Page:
Image Entertainment presents
Roy Orbison: Live at the Austin City Limits (1982)
"A candy-colored clown they call the sandman
Tiptoes to my room every night
Just to sprinkle star dust and to whisper
'Go to sleep, everything is all right' "- lyrics from In Dreams
Stars: Roy Orbison
Other Stars: Bucky Barrett, Jim Kirby, Terry Elam, Jim Johnson, Marshall Pearson, Susan Bennett, Barbara South, Richard Law
Director: Gary Menotti
MPAA Rating: Not Rated for (nothing objectionable)
Run Time: 01h:03m:34s
Release Date: 2003-03-18
DVD ReviewTo casual music fans under, say, the age of 35, Roy Orbison might only be known as the old guy with sunglasses from the 1980s supergroup The Traveling Wilburys (along with George Harrison, Bob Dylan, Tom Petty, and Jeff Lynne). If you fall into that camp, shame on you for not knowing your rock history better. Orbison, who died suddenly of a heart attack in 1988 at the age of 52, had an incredibly long and respected career in rock (over fifteen top 40 hits), beginning in 1956 with the release of his first single on the legendary Sun Records, on through self-penned mega-hits like Oh, Pretty Woman, Only The Lonely, and Crying. Remember Blue Bayou by Linda Ronstadt? Oh yeah, he wrote that one, too. Director David Lynch even utilized Orbison's In Dreams for one of the more surreal moments in Blue Velvet, and for many, made it impossible to hear that song without envisioning Dean Stockwell lip-synching into a mechanic's light.
This disc captures Orbison at the start of his 1980s comeback, with a performance as part of public television's highly regarded Austin City Limits series, recorded on August 5, 1982. His trademark vocal style, full of his familiar falsetto-tinged moments, sounds as strong as ever here, and though no one could ever accuse Orbison of being an overly animated stage performer, his singing is spot-on. He limits his between song banter to an occasional "thank you" or "this was my first single," and churns through a brilliant twenty-song set in just over an hour, backed by a tight eight-piece band. The camera spends most of its time on Orbison, as he stands almost statue-like belting out these pop classics, though I did notice that a couple of audience reaction shots were used more than once (watch for what I call "slow-clapping-guy-in-a-blue-shirt").
All of his big hits are rolled out, and when the camera pans in tight on Orbison's slightly jowled, expressionless face, adorned with the trademark dark shades, it is both odd and wonderful to listen to that seemingly unchanged-by-time voice come from such an nontraditional-looking performer. The songs, full of tales of unrequited and lost love, still hold up as pop-perfect confections.
Only The Lonely
Dream Baby (How Long Must I Dream)
Mean Woman Blues
Hound Dog Man
Working For The Man
That Lovin' You Feelin' Again
(Go, Go, Go) Down The Line
Oh, Pretty Woman
Running Scared (reprise)
Rating for Style: B
Rating for Substance: A
|Aspect Ratio||1.33:1 - Full Frame|
|Original Aspect Ratio||yes|
Image Transfer Review: The 1.33:1 full-frame transfer is, for the most part, decent, with the exception of a handful of moments where the image blurs and looks as if you're watching a 3-D film without the glasses. The first time it occurs is during the third song (Dream Baby), and it only lasts for a few seconds, but it appears again at least three or four times during the duration of the concert. Aside from that imperfection, which may or may not be a flaw with the source print, the remainder of the disc is very clean, with well-balanced colors and no noticeable artifacting.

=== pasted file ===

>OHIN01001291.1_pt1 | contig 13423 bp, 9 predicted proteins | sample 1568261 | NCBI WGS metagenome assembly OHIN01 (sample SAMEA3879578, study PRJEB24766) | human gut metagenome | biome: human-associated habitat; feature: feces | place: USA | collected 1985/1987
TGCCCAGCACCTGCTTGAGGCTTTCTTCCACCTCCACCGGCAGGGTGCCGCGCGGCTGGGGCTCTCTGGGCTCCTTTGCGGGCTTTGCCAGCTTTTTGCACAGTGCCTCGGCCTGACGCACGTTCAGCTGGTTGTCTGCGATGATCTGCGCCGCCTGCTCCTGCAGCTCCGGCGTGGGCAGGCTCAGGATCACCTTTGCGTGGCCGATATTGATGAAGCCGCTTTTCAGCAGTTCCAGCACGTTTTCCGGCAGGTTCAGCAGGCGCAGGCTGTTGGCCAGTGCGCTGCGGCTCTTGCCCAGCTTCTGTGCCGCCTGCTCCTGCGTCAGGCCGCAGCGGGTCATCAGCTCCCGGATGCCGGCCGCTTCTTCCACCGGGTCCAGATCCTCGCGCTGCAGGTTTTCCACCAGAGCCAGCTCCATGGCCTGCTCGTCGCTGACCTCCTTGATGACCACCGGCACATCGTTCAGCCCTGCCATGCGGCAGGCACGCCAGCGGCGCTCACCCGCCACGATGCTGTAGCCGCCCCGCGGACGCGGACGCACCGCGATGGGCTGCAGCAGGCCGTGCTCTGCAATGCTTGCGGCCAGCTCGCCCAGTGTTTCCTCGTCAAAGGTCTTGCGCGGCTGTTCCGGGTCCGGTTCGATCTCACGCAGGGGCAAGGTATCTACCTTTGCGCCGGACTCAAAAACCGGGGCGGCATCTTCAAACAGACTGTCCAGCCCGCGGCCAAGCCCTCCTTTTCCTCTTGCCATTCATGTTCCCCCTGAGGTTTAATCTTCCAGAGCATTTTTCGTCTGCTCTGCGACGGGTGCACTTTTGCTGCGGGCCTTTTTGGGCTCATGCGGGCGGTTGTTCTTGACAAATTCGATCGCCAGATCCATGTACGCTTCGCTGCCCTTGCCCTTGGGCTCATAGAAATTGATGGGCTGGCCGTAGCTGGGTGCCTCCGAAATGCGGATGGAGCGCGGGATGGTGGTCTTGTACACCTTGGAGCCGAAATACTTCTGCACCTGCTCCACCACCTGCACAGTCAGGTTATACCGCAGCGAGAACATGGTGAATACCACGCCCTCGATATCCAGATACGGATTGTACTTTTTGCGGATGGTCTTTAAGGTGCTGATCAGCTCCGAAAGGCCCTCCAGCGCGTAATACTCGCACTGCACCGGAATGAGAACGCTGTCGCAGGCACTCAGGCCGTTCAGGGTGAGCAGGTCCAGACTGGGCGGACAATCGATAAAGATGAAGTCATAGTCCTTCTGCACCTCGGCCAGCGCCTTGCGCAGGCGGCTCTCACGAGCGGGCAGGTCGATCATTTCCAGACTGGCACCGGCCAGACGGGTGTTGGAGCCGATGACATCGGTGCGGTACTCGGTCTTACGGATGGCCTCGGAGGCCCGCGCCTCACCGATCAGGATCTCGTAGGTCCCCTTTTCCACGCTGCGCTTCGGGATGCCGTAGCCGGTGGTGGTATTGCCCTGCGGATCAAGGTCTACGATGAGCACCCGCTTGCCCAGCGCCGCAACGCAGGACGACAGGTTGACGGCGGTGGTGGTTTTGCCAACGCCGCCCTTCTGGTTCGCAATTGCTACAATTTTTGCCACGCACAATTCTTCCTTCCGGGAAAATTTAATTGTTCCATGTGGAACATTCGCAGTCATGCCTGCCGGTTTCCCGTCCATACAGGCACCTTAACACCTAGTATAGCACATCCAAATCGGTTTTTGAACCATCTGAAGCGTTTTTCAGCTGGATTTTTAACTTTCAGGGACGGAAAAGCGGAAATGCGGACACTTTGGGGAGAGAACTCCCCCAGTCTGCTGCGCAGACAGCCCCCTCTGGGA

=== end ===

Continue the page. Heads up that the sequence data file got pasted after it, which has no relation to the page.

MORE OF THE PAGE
Image Transfer Grade: B-
Audio Transfer Review: My only beef with the beautiful audio transfers on Roy Orbison: Live At Austin City Limits is that there isn't any way to toggle back and forth between the Dolby Digital 5.1, DTS and 2.0 tracks—it's all done only from the menu screen. That functional peeve aside, the nearly dead-even 5.1 and DTS tracks are superb, though if it were a horse race DTS would win by a nose, by providing a deeper, more resonant .LFE track. Rears channels are very active, lending a mix of percussion and backing vocals to markedly fill out the soundstage to create an audio track that could have never have possibly come close to sounding this good in 1982; Orbison himself is crystal clear, but it's the clarity of instrumentation and the various background vocalists that is truly first rate.
The 2.0 track, understandably, is comparatively flat, but serviceable if that is your only listening option.
Excellent job, Image.
Audio Transfer Grade: A-
Disc ExtrasFull Motion menu with music
Scene Access with 21 cues and remote access
Music/Song Access with 20 cues and remote access
- Stills Gallery
- Song Lyrics
Similarly, the Stills Gallery is a large collection of photos, spanning from his 1930s childhood to his 1980s comeback. Call me nostalgic, but the old photos are the most enjoyable to look at, especially seeing the young, smiling six-year-old Orbison, knowing how he would come to adopt the pseudo-mysterious "man in black" persona.
Though there aren't any subtitles, there is a section containing onscreen lyrics to all the songs, in case you wanted to study the meaning of Blue Angel in silence, rather than sing-a-long with it. The disc itself is cut into 21 chapters, one for each song, plus the closing credits.
Extras Grade: B-
Final CommentsAs a slice of rock history, Roy Orbison: Live At Austin City Limits is a "must own" for music fans. Image has done an outstanding job on the 5.1 and DTS tracks for this release, and the performances are equally as good.
Rich Rosell 2003-08-07